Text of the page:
- Baking soda is great at battling bad breath and is quick and easy to use first thing in the morning. Simply dip your damp rinsed toothbrush into baking soda and use it to brush your teeth. Alternatively, mix it with water and rinse your mouth with the solution as you would a mouthwash.
Get Treated For Sleep Apnea
When you’re asleep, your mouth tends to dry out, especially if you have a tendency to snore or leave your mouth wide open while sleeping. One study found that dry mouth was a common symptom on awakening for those with obstructive sleep apnea. And this dry mouth, in turn, creates an environment ripe for bacteria to multiply, creating that notorious morning breath. To get over bad breath from this condition, you may also need to get the cause of the sleep apnea treated.
Mind Your Diet
Onions and garlic are common offenders when it comes to causing bad breath. Any strong foods, fermented pastes, and fishy smelling ingredients with pungent flavors and smells can linger on the palate, even overnight, whenever you eat them. If you do choose to eat these foods for dinner or for a snack later at night, be sure to brush and rinse your mouth well to clean it out. Pass up on the foods that could upset the balance of your gut flora, like junk food and preservative-laden foods or sugars that help bacteria thrive. Tobacco and alcohol are also taboo if you need to do away with stinky breath.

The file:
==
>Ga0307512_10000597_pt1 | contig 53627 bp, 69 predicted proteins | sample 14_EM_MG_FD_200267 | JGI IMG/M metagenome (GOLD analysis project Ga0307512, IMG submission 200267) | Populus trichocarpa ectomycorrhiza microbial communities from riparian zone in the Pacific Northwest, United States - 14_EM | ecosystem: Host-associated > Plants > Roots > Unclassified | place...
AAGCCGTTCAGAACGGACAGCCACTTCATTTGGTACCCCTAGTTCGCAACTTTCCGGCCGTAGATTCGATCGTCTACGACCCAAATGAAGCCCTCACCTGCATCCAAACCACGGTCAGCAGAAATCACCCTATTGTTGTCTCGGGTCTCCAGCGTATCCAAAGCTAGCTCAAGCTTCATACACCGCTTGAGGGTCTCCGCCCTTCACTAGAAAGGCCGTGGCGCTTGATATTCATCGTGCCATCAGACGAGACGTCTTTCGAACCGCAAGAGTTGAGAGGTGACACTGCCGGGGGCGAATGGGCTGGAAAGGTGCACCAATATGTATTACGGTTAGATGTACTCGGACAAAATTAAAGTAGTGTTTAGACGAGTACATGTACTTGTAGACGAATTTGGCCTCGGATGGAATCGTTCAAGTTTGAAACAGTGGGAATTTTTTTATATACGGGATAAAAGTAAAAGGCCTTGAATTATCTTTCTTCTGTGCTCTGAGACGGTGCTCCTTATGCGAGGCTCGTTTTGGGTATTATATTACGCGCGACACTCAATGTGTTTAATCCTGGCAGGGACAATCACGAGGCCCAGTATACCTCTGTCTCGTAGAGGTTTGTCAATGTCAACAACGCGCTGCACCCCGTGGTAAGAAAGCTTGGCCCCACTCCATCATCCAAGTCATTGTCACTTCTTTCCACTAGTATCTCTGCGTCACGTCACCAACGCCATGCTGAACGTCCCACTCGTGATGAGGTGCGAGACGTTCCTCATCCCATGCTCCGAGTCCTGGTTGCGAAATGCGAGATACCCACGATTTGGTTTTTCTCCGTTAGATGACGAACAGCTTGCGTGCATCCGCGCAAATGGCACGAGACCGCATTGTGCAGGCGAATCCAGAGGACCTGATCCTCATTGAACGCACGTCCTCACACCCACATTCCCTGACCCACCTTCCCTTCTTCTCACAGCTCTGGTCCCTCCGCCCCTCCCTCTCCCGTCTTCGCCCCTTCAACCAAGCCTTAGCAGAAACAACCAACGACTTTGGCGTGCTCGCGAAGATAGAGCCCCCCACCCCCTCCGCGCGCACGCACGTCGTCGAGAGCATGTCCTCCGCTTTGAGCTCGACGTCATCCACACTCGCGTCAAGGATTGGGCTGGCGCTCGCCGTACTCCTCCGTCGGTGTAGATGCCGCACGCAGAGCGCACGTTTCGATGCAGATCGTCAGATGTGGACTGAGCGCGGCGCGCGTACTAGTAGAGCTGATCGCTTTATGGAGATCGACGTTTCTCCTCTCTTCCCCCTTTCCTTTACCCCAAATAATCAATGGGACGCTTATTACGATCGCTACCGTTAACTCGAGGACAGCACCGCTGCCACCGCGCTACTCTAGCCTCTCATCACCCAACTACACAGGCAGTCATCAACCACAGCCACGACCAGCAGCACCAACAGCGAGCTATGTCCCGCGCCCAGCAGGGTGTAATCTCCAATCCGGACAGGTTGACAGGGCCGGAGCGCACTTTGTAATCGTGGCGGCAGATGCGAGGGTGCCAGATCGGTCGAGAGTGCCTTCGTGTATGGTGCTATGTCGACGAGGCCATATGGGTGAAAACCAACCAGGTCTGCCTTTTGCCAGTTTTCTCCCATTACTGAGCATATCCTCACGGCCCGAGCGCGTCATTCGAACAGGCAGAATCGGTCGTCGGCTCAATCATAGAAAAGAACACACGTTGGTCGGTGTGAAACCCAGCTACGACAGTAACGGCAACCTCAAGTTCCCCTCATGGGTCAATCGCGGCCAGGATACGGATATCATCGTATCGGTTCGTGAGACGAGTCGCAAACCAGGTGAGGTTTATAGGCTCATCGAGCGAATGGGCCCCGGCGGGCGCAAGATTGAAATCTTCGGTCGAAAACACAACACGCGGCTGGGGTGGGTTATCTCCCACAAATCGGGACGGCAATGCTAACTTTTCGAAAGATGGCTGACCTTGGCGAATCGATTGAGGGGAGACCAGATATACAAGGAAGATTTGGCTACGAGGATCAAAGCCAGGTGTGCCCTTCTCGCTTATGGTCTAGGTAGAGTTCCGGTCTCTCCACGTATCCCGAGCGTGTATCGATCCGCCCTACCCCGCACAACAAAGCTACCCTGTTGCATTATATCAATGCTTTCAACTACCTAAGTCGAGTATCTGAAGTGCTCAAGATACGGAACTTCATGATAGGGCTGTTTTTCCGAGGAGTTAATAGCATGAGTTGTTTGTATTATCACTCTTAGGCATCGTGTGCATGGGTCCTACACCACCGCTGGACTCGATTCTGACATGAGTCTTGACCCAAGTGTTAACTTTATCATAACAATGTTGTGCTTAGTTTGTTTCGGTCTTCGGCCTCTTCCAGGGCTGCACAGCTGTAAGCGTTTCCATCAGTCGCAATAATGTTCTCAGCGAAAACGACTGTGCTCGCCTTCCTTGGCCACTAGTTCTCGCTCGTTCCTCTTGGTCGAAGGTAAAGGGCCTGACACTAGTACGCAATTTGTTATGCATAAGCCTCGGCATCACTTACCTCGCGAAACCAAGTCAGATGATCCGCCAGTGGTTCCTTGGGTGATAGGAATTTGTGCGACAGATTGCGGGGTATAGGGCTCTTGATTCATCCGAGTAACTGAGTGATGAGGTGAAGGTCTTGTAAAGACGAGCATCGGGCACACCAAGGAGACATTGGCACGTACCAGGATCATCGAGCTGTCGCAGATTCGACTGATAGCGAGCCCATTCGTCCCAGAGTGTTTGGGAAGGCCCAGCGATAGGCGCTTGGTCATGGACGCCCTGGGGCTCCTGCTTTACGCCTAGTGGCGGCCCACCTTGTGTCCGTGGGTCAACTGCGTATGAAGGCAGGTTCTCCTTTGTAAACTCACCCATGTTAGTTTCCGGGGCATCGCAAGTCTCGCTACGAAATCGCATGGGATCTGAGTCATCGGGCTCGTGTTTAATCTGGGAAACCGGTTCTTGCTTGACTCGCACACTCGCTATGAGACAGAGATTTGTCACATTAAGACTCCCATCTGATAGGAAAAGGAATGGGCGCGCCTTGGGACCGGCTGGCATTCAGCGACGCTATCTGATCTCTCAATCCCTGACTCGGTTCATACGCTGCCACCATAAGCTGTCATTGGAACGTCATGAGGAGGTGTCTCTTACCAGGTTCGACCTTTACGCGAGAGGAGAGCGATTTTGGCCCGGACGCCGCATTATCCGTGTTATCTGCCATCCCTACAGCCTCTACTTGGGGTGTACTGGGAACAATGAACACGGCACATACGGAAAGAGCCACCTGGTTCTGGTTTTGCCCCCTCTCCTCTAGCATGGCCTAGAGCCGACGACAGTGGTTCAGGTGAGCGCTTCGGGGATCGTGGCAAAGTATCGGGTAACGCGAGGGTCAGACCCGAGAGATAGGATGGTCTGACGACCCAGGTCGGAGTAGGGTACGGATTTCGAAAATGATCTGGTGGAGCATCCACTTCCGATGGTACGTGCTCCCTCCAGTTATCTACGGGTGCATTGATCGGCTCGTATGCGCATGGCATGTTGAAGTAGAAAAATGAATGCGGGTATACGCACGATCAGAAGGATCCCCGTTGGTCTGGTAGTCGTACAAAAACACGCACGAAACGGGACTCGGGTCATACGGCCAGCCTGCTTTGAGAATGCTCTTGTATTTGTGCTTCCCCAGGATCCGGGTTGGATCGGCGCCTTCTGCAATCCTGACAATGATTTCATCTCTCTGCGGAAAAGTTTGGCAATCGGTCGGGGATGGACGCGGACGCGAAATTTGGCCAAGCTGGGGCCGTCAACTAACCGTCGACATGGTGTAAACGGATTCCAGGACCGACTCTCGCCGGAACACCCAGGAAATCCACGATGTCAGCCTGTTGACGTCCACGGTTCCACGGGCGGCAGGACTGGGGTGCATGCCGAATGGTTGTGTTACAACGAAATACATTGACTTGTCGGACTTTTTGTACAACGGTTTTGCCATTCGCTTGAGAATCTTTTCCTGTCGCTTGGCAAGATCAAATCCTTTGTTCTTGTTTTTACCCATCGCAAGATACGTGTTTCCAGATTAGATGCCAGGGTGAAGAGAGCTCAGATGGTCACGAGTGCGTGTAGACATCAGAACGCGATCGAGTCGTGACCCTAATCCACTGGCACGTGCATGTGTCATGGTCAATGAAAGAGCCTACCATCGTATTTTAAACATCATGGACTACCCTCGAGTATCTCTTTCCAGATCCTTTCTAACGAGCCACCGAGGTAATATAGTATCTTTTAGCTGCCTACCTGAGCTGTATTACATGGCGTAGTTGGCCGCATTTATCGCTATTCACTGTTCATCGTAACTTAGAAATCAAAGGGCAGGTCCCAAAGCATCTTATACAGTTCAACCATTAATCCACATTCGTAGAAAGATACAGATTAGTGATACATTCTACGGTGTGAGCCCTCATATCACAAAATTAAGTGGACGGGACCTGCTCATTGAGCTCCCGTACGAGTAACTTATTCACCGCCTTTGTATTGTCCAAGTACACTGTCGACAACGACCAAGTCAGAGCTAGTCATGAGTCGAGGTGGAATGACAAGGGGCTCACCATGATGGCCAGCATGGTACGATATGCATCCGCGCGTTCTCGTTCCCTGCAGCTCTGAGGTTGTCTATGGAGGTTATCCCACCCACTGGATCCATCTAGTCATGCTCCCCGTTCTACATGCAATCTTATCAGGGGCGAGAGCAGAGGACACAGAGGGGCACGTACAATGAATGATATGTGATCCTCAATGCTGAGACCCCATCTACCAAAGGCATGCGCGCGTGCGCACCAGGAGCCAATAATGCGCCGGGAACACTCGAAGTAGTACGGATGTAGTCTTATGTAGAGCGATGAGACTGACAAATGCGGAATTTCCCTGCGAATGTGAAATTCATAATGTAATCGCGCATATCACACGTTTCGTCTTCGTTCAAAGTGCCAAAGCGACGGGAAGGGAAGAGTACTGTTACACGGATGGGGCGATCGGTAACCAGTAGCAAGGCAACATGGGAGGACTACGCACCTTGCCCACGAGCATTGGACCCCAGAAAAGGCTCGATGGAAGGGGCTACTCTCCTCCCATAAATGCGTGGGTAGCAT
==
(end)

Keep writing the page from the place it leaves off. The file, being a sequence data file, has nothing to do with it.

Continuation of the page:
Certain foods can also help saliva to flow better, which can help you cope with bad breath. Eat whole-grain foods, fruits, orange and dark green vegetables, nuts, seeds, beans, and fish. Eat foods that aid digestion – high fiber foods will ensure your digestive system functions well so you eliminate waste better
Zinc is a natural antimicrobial mineral that kills germs in the mouth. Sometimes, halitosis can result from a zinc deficiency and this makes the problem of early morning stinky breath even worse.
Up your intake of zinc-rich food like poultry, lean meats, low-fat dairy products, cacao, pumpkin seeds, legume, and whole grains to increase zinc levels in the body.
Ayurvedic Cures To Battle Bad Breath
Ayurveda believes that accumulated “ama” in the body can cause bad breath. Consuming turmeric, coriander, fennel, black pepper, cumin, cardamom, nutmeg, cinnamon, dried powdered ginger, and cayenne can kickstart your metabolism, help the body’s digestion, and cleanse the ama. To check if you have excess ama, look at your tongue in the morning. If it has a white film on the surface, this could be the cause of that morning stinky breath.
A triphala-based decoction can be used like a mouthwash twice a day to rinse the mouth. Be sure to do the first rinse in the morning to give your day a fresh, stink-free start. As one study found, this regimen along with oral ingestion of triphala powder for a month was found to be as effective in treating periodontal disease as modern alternatives. By getting to the root of the problem, this natural cure will do away with any bad breath linked to periodontal disease.